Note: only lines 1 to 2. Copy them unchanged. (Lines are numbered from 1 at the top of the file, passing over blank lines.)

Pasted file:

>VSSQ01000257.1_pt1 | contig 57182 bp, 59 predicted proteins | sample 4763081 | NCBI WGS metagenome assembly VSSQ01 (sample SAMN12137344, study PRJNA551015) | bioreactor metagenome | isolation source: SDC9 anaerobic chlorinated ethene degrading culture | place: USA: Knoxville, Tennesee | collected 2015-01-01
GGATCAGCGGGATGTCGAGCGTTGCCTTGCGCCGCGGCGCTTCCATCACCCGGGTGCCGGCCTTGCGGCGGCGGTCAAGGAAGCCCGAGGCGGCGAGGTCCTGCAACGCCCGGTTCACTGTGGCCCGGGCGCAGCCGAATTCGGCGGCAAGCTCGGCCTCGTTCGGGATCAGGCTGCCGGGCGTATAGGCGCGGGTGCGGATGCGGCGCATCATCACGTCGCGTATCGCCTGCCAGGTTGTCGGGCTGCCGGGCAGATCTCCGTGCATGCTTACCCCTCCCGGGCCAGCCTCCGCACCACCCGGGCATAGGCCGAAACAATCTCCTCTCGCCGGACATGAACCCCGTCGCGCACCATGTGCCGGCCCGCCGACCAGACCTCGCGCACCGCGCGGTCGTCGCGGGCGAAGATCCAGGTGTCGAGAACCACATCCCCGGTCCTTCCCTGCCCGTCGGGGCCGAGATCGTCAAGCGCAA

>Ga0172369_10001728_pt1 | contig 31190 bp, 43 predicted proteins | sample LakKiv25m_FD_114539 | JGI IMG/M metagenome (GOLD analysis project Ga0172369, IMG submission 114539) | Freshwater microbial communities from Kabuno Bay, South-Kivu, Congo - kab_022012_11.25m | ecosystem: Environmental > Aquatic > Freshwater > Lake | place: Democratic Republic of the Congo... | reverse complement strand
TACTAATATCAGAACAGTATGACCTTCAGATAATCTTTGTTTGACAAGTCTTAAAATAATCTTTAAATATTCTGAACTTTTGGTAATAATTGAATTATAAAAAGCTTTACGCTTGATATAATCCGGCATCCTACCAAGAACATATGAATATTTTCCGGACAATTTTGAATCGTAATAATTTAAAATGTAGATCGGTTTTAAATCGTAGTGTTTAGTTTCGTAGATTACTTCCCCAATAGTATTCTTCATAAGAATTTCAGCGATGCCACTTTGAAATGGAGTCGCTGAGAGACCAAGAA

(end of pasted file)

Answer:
>VSSQ01000257.1_pt1 | contig 57182 bp, 59 predicted proteins | sample 4763081 | NCBI WGS metagenome assembly VSSQ01 (sample SAMN12137344, study PRJNA551015) | bioreactor metagenome | isolation source: SDC9 anaerobic chlorinated ethene degrading culture | place: USA: Knoxville, Tennesee | collected 2015-01-01
GGATCAGCGGGATGTCGAGCGTTGCCTTGCGCCGCGGCGCTTCCATCACCCGGGTGCCGGCCTTGCGGCGGCGGTCAAGGAAGCCCGAGGCGGCGAGGTCCTGCAACGCCCGGTTCACTGTGGCCCGGGCGCAGCCGAATTCGGCGGCAAGCTCGGCCTCGTTCGGGATCAGGCTGCCGGGCGTATAGGCGCGGGTGCGGATGCGGCGCATCATCACGTCGCGTATCGCCTGCCAGGTTGTCGGGCTGCCGGGCAGATCTCCGTGCATGCTTACCCCTCCCGGGCCAGCCTCCGCACCACCCGGGCATAGGCCGAAACAATCTCCTCTCGCCGGACATGAACCCCGTCGCGCACCATGTGCCGGCCCGCCGACCAGACCTCGCGCACCGCGCGGTCGTCGCGGGCGAAGATCCAGGTGTCGAGAACCACATCCCCGGTCCTTCCCTGCCCGTCGGGGCCGAGATCGTCAAGCGCAA